Happy April Fool’s Day!  Welcome to Part #1 of my 30 Part Blogging Basics Series. Today kicks off the A-Z Blogging Challenge, and the Ultimate Blog Challenge–both of which I am participating in this month. I love my readers, and many of those readers are other bloggers, so I’m giving a little something back to all of you for the month of April.

I’ve decided to devote 30 days of blogging madness to sharing everything I’ve learned about  blogging and to give you tips on how to have a better blog, become a better blogger, and ultimately become more successful. If you haven’t subscribed to my blog via RSS (top of right sidebar just above my shiny, smiling mug) or via email (look to the left), you need to right now, because the next 30 days will be the most valuable posts I’ve produced beyond the almost famous Top 10 Reasons I Never Visit Your Blog Anymore post.

A is for (Google) Analytics

The A-Z Challenge and Ultimate Blog Challenge can be combined as long as I stick to the appropriate letter format, so today’s insights are about Analytics tools–Google Analytics and others. You might not be familiar with Google Analytics or other stat trackers, but if you want to be a long-term successful blogger, you’ll need to implement analytics tools at some point. (If you’re only blogging for the “fun of it” and not worried about traffic, skip this post and check out some of my other lovely posts on life, travel, social media, writing, and humor. ).

What are analytics? 

Analytics are tools we use to measure web traffic and our overall blog effectiveness. With analytics we can find out where the traffic is coming from, who your visitors are (demographics), which content visitors preferred, and how they engaged with the content (did they share it, “bounce” away, click a link in the content?). Analytics show what works with your blogging and what doesn’t, and when using analytics to measure traffic stats over time, you’ll be able to fine-tune your blog for success and increase traffic to your website.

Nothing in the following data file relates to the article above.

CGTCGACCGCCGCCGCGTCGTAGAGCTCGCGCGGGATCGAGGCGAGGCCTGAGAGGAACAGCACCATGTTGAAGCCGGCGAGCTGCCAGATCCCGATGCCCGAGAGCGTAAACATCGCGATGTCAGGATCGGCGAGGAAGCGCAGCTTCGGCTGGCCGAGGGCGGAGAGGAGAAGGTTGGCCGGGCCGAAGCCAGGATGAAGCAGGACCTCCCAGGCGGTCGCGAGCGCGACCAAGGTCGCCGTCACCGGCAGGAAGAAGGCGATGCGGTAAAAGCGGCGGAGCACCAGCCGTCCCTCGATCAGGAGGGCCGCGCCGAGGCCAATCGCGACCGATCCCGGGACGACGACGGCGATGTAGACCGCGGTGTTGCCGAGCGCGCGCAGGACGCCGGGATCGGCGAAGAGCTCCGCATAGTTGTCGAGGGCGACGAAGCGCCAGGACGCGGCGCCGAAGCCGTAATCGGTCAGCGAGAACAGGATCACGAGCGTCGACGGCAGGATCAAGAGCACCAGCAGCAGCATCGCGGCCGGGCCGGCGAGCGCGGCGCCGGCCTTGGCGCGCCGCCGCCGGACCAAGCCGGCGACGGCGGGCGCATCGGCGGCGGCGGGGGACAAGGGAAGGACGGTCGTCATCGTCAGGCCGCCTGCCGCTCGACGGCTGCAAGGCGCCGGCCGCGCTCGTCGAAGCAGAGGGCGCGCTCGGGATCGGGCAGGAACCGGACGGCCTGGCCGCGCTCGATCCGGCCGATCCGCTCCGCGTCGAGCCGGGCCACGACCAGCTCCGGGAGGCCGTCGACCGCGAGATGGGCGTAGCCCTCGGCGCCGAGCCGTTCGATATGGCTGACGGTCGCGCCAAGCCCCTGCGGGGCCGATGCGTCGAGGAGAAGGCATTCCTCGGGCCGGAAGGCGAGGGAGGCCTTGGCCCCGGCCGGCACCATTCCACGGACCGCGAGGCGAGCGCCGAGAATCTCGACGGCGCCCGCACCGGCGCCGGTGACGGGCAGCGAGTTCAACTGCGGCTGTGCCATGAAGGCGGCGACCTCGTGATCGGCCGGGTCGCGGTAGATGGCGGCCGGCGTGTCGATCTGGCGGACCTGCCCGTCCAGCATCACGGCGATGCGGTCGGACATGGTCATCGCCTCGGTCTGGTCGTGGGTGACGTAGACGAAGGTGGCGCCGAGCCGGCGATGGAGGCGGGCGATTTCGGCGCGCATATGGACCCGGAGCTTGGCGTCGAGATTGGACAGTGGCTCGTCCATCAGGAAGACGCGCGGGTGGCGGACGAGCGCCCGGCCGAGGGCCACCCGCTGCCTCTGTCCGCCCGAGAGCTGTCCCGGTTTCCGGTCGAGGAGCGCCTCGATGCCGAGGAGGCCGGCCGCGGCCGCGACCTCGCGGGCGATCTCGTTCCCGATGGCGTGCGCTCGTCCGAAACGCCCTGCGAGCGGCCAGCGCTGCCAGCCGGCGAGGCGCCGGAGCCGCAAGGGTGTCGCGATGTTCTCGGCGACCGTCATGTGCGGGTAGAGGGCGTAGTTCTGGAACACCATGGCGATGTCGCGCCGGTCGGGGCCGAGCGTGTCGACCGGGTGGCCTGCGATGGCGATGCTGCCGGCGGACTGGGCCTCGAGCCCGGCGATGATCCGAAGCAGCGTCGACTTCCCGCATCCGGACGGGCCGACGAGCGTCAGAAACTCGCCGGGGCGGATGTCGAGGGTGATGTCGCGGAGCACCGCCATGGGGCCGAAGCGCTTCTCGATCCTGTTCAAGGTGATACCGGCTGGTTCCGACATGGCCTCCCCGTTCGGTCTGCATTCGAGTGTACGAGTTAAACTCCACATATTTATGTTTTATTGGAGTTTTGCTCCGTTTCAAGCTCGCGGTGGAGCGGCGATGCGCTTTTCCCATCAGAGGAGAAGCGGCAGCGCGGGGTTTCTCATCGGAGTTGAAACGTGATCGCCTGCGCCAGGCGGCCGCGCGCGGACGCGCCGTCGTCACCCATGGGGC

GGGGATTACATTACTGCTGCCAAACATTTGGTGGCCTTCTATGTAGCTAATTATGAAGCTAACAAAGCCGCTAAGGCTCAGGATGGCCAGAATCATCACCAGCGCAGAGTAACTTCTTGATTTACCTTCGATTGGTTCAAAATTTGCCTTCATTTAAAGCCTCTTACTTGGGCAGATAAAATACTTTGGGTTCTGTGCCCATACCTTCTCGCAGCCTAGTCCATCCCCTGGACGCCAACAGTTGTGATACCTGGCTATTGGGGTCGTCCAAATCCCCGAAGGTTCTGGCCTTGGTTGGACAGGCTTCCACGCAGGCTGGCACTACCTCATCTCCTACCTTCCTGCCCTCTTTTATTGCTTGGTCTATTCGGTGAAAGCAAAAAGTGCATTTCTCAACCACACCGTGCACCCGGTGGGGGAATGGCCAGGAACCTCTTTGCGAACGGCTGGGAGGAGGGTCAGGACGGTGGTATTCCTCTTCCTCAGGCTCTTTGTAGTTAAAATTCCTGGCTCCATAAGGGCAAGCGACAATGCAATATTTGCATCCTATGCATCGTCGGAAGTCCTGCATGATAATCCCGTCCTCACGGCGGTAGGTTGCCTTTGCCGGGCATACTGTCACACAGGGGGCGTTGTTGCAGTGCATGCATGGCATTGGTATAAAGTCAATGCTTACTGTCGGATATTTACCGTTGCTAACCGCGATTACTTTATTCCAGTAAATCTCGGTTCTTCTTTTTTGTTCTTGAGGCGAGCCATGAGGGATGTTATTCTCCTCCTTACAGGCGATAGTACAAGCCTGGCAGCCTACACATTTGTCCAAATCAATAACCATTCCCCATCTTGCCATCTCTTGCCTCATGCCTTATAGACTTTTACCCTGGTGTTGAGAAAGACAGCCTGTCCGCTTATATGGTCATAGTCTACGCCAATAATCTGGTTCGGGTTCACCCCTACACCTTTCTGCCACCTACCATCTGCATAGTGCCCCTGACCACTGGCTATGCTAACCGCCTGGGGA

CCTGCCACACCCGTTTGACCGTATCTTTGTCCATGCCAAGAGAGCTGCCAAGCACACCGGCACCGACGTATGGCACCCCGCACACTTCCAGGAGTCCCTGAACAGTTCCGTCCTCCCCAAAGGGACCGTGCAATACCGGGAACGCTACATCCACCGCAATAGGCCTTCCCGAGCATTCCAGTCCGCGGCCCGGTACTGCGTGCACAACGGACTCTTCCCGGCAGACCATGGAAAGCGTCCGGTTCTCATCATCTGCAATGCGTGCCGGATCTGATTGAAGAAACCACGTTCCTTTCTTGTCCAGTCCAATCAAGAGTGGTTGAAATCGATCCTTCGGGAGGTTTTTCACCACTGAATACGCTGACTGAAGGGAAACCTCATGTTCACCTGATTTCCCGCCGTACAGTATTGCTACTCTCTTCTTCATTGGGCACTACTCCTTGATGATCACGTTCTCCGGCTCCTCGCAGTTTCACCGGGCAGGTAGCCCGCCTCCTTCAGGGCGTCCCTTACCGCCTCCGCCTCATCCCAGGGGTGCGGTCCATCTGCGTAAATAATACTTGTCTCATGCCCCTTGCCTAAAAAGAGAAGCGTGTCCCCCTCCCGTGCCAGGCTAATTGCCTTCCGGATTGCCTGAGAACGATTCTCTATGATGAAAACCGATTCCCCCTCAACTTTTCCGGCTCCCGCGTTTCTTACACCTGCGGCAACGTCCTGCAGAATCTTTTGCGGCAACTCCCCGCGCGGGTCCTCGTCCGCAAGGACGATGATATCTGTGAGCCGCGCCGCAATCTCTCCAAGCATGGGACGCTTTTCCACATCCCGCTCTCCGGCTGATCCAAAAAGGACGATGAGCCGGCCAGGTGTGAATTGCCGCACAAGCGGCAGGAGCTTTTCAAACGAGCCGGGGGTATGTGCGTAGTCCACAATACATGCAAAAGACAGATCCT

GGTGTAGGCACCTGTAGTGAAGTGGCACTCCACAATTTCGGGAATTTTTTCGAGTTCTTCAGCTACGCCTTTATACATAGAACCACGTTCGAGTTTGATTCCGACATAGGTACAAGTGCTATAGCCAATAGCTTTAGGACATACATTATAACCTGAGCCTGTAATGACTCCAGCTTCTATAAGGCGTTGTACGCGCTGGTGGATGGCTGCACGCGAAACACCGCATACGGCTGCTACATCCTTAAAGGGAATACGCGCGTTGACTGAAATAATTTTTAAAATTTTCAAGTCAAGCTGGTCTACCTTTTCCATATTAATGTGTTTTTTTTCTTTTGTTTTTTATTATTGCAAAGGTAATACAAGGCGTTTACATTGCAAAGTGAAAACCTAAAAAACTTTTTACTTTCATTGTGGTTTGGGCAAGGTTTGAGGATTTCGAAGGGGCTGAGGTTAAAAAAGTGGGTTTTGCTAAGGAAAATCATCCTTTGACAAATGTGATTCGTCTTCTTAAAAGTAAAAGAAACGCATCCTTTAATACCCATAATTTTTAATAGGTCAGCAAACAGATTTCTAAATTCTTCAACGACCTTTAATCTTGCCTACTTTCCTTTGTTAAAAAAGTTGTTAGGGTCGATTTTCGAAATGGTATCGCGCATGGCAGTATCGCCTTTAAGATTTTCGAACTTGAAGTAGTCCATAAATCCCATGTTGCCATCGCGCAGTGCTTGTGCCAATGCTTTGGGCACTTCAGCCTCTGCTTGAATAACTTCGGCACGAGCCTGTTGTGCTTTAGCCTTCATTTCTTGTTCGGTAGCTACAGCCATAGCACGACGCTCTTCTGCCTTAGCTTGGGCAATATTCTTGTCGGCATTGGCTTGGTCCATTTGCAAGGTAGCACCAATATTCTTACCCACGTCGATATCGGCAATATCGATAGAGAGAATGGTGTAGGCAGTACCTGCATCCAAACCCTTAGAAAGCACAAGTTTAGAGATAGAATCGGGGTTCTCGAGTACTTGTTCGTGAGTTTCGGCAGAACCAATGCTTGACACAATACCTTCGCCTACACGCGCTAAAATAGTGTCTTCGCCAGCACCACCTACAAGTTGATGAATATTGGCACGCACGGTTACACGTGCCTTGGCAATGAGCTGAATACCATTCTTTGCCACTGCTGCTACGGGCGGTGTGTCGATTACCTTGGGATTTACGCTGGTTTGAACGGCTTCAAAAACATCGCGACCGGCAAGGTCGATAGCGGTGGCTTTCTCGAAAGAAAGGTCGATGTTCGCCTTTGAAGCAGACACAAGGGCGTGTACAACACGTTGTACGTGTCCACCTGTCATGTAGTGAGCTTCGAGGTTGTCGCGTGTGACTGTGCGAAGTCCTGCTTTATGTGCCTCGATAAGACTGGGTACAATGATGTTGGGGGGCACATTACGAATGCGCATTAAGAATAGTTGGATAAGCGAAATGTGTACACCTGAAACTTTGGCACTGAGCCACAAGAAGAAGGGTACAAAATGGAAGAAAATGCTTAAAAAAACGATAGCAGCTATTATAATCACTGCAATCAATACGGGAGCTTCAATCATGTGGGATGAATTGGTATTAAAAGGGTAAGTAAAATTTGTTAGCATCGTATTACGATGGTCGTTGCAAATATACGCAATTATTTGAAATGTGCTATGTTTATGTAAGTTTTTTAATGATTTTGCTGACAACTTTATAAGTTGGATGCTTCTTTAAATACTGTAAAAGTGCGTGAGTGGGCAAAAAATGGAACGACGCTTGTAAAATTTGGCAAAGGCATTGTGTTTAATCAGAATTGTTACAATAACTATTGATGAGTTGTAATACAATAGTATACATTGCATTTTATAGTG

Which analytics are best? 

There’s always debate over which analytics are best, so I’ll simply share the tools I use and have used to measure traffic stats on my blog. WordPress offers a Jetpack plugin for self-hosted blogs which allows me to view my stats straight from the WordPress dashboard (convenient), and I installed Google Analytics (comprehensive) tracking code in early March. I rely on a dual method of measuring traffic–Google Analytics and WordPress Stats via Jetpack–because they each serve specific needs I have in my blogging. These analytics tools will always show some variance, and there is no 100% accurate method of measuring stats (if someone tells you there is, they are full of BS), but these are as accurate as I need for my purposes (for now).

In the past I’ve used Lijit, Site Meter, and Stat Counter analytics tools, but I encourage you to explore and find what works best for you. I won’t waste your time with a comprehensive list of analytics tools to check out, because you can find that on this excellent post: 20 Analytics Tools For Blogs from another awesome blog I read sometimesI encourage you to read about and try whichever ones appeal to you, because whether one analytics will be better than the other will become an aside with the blogging education you’ll be giving yourself in the process.

Let’s re-cap by checking out this cool video on analytics:

That’s all for Post 1 of the Blogging Basics Series. Have you subscribed to my blog yet to keep up with the entire series? If not, what are you waiting for? Subscribe and check in tomorrow for B is for Blogging Platforms: The Good, The Bad, and The Sucky. It will only keep getting better, so you won’t want to miss out!

Do you use analytics tools? If so, which ones? Tell me in the comments!

If you liked this post, I’d be grateful if you took advantage of the sharing buttons located at the bottom of the post. Thank you for taking the time to read and comment on my posts. I appreciate you!

Post update: I recently installed Stat Counter analytics to add to my other tracking methods. Stat Counter is somewhat awesome, because it tracks so many other details that Jetpack stats do not. The fact of the matter is, analytics are great, but tweaking must be done to find the best fit. I am still tweaking all kinds of blogging things myself, because this is the nature of the blogging beast–always evolving and ever changing.

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